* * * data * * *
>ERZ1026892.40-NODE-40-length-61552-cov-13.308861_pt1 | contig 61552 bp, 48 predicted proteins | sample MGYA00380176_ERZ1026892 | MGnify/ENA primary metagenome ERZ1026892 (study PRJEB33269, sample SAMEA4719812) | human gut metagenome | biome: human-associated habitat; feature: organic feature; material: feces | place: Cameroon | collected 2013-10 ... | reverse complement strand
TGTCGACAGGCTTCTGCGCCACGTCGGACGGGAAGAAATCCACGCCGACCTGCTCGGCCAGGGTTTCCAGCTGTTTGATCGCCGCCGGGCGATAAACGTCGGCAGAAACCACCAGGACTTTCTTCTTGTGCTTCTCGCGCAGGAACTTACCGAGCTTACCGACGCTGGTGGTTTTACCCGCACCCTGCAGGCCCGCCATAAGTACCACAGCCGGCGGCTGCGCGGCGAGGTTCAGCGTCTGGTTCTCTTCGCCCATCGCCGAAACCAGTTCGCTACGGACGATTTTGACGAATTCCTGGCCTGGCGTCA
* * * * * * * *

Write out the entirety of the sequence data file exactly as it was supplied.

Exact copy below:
>ERZ1026892.40-NODE-40-length-61552-cov-13.308861_pt1 | contig 61552 bp, 48 predicted proteins | sample MGYA00380176_ERZ1026892 | MGnify/ENA primary metagenome ERZ1026892 (study PRJEB33269, sample SAMEA4719812) | human gut metagenome | biome: human-associated habitat; feature: organic feature; material: feces | place: Cameroon | collected 2013-10 ... | reverse complement strand
TGTCGACAGGCTTCTGCGCCACGTCGGACGGGAAGAAATCCACGCCGACCTGCTCGGCCAGGGTTTCCAGCTGTTTGATCGCCGCCGGGCGATAAACGTCGGCAGAAACCACCAGGACTTTCTTCTTGTGCTTCTCGCGCAGGAACTTACCGAGCTTACCGACGCTGGTGGTTTTACCCGCACCCTGCAGGCCCGCCATAAGTACCACAGCCGGCGGCTGCGCGGCGAGGTTCAGCGTCTGGTTCTCTTCGCCCATCGCCGAAACCAGTTCGCTACGGACGATTTTGACGAATTCCTGGCCTGGCGTCA